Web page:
Catastrophic accident or foul-play? You decide.
(21st Century Wire) The Saudi-registered Embraer Phenom 300 private jet carrying Osama bin Laden’s stepmother, half-sister and her husband crashed into a number of vehicles parked at a car auction site adjacent to Blackbusche Airport in Surrey, England killing all on board.
The jet was a regular visitor to the airport, coming to-and-fro a number of times in recent months. It was also fitted with a highly sophisticated, ‘fly-by-wire’ flight guidance system, which is synonymous with Boeing Uninterruptable Autopilot system (remote control) – a piece of technology which is standard on most airliners but not revealed to the public. The airport’s runway is also equipped with with precision approach pathway indicators, which tell the pilot if they are coming in either too high, or too low.
Pilot and flight instructor Simon Moores, who is also a regular at Blackbusche Airport remarked, “It doesn’t make sense to me as an ordinary pilot why something that advanced and easy to fly would bury itself in the auction ground at the end of such a long runway.”
One local resident and witness said ‘It was too high as it was coming in to land and didn’t touch the runway’.
Another, a customer of the auction, said that there was an announcement to evacuate the area and then the crash occurred.
A former air accident investigator has said that ‘it may have been a problem with the brakes’.
Geoff Pierce, an aviation enthusiast was visiting the airport when the accident happened and said that ‘the plane did not seem to make a normal approach and appeared to be going at high speed’.
Daphne Knowles, another local witness, said ‘I was in a field with the cattle and I heard an aircraft coming very, very fast from behind me. The engines were screaming far too much’.
The jet left Blackbushe for Milan’s Malpensa airport at around 10am. It then returned to Blackbusche a few hours later when it crashed at 3pm. Therefore, something must have happened to the jet either on the ground in Milan, or in the air on the return flight.
This may very well be an accident where something went disastrously wrong. However, there is reason for alarm considering the details discussed above regarding the frequency of the flights and the application of multiple, sophisticated flight guidance systems.
With recent exposè of the ability of someone to successfully hack into a car, it not beyond the realms of possibility that someone was able to hack into this aircraft and wreak havoc with its guidance systems.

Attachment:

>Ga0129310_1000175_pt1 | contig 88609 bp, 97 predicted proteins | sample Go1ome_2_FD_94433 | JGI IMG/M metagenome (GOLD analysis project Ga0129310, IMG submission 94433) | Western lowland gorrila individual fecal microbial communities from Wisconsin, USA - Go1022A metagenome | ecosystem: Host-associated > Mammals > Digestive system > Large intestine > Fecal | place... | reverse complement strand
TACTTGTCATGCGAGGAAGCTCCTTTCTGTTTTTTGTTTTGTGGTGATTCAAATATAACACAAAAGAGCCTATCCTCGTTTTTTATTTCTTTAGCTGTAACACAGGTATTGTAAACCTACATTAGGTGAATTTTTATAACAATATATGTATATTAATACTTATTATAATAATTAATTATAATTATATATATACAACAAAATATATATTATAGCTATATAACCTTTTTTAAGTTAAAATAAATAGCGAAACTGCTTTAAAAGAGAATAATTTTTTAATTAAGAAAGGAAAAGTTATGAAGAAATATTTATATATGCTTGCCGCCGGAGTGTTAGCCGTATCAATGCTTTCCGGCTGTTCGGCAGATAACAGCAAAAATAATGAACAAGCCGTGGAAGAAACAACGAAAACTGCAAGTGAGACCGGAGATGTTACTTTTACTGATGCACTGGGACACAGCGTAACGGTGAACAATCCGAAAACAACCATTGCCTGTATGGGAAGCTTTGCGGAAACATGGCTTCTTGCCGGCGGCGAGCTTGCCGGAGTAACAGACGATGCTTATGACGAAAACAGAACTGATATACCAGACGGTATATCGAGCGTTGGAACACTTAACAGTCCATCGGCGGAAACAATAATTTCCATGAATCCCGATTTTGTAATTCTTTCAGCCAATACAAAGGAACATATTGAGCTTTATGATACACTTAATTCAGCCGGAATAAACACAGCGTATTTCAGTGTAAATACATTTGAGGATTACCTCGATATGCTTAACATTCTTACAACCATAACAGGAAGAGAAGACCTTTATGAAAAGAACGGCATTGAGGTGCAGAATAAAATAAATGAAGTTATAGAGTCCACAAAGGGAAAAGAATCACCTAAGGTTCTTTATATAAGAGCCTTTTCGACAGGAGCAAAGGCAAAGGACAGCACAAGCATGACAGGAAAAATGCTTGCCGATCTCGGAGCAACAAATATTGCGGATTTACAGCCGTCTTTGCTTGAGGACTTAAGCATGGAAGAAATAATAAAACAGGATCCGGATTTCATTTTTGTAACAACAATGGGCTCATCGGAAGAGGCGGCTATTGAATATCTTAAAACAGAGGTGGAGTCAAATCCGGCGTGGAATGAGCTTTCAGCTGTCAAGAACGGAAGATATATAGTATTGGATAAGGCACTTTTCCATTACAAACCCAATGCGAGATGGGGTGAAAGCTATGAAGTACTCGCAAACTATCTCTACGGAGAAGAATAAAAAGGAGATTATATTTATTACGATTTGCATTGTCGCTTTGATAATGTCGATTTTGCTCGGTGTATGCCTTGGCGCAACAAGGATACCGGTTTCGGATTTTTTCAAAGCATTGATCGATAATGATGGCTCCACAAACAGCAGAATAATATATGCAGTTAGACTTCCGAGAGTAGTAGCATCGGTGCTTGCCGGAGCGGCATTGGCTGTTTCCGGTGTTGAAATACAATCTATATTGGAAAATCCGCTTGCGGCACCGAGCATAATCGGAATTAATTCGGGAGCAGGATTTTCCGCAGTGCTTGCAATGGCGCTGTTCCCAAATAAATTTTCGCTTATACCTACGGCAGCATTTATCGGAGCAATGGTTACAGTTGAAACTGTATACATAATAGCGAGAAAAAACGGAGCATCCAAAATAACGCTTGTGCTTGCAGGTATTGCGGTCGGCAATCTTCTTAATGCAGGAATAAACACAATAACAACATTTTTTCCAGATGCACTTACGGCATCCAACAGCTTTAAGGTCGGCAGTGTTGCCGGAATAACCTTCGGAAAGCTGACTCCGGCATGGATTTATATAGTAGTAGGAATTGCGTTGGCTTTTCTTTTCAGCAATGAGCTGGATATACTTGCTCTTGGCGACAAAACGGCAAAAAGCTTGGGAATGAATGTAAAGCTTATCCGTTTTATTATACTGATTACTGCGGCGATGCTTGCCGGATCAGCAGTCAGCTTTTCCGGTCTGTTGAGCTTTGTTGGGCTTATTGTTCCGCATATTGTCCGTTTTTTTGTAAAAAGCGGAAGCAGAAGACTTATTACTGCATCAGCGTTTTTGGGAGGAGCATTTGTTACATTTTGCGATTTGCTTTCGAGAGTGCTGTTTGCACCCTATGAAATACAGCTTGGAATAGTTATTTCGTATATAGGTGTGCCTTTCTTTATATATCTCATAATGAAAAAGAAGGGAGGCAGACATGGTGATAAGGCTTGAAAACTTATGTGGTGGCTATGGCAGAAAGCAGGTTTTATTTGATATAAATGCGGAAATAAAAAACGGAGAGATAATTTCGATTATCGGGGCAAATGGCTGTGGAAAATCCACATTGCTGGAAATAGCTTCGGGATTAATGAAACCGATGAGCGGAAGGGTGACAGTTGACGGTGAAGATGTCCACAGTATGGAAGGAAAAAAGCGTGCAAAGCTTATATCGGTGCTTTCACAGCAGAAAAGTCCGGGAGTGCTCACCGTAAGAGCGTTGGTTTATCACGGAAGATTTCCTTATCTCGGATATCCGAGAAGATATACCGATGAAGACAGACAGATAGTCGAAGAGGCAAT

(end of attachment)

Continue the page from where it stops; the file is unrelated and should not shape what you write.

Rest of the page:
Assuming, for a moment, that foul-play was involved, the bin Laden family is incredibly wealthy and owns a large construction conglomerate. Perhaps this could have been a corporate hit. Saudi Arabia, the business home of the bin Laden’s, is known for problems with corporate corruption and scandals.
It is unlikely that this had anything to do with 9/11, as it is also incredibly unlikely that Osama bin Laden had anything to do with 9/11 considering he was meeting with CIA agents in the July prior to the event. 9/11 was not even listed on Osama’s FBI Most Wanted Poster, as the organisation stated they had absolutely no hard evidence connecting him to the event. If the family was going to speak out about this, it probably would have happened a long time ago.
Bin Laden plane crash: aircraft went down in near perfect conditions
(The Guardian) Questions have been raised over the cause of Friday’s plane crash in which three members of the Bin Laden family were killed, given the aircraft had used the runway, which is fitted with hi-tech safety features, regularly in recent months.
The Saudi-registered Embraer Phenom 300 jet, which had departed from Milan’s Malpensa airport, was attempting to land at Blackbushe airport on the Hampshire/Surrey border when it crashed on to dozens of vehicles parked at a car auction site close to the runway.
The £7m state-of-the-art plane, equipped with fly-by-wire electronic system that is supposed to make it easy to control, was a regular visitor to the airport, according to pilots who use Blackbushe. It was attempting a landing in near perfect conditions on a runway that was fitted with precision approach pathway indicators (Papis).
The four indicators, which can be seen from more than half a mile away, all flash white if the pilot is coming in too high and red if too low. “It doesn’t make sense to me as an ordinary pilot why something that advanced and easy to fly would bury itself in the auction ground at the end of such a long runway,” said Simon Moores, a flight instructor and pilot who has flown from Blackbushe many times…Read More →
Source: 21st Century Wire